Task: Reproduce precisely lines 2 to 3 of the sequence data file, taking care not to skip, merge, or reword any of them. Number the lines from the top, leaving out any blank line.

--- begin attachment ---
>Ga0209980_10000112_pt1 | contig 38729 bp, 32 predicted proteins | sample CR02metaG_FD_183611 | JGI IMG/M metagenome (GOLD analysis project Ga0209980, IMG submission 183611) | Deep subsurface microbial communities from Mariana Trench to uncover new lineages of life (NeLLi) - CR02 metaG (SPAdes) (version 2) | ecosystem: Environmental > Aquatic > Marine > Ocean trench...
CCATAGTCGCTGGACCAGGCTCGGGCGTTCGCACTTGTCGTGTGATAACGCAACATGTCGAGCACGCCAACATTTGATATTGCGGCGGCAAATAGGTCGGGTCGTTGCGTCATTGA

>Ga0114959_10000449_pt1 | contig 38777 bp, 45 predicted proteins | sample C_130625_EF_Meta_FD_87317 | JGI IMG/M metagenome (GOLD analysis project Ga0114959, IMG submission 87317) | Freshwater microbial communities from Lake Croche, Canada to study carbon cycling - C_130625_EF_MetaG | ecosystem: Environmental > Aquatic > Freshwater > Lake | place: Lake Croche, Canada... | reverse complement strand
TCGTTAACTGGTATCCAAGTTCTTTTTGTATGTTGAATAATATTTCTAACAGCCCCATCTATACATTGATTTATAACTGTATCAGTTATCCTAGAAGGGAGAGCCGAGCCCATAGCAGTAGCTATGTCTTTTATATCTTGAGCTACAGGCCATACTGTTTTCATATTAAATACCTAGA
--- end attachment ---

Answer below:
CCATAGTCGCTGGACCAGGCTCGGGCGTTCGCACTTGTCGTGTGATAACGCAACATGTCGAGCACGCCAACATTTGATATTGCGGCGGCAAATAGGTCGGGTCGTTGCGTCATTGA

>Ga0114959_10000449_pt1 | contig 38777 bp, 45 predicted proteins | sample C_130625_EF_Meta_FD_87317 | JGI IMG/M metagenome (GOLD analysis project Ga0114959, IMG submission 87317) | Freshwater microbial communities from Lake Croche, Canada to study carbon cycling - C_130625_EF_MetaG | ecosystem: Environmental > Aquatic > Freshwater > Lake | place: Lake Croche, Canada... | reverse complement strand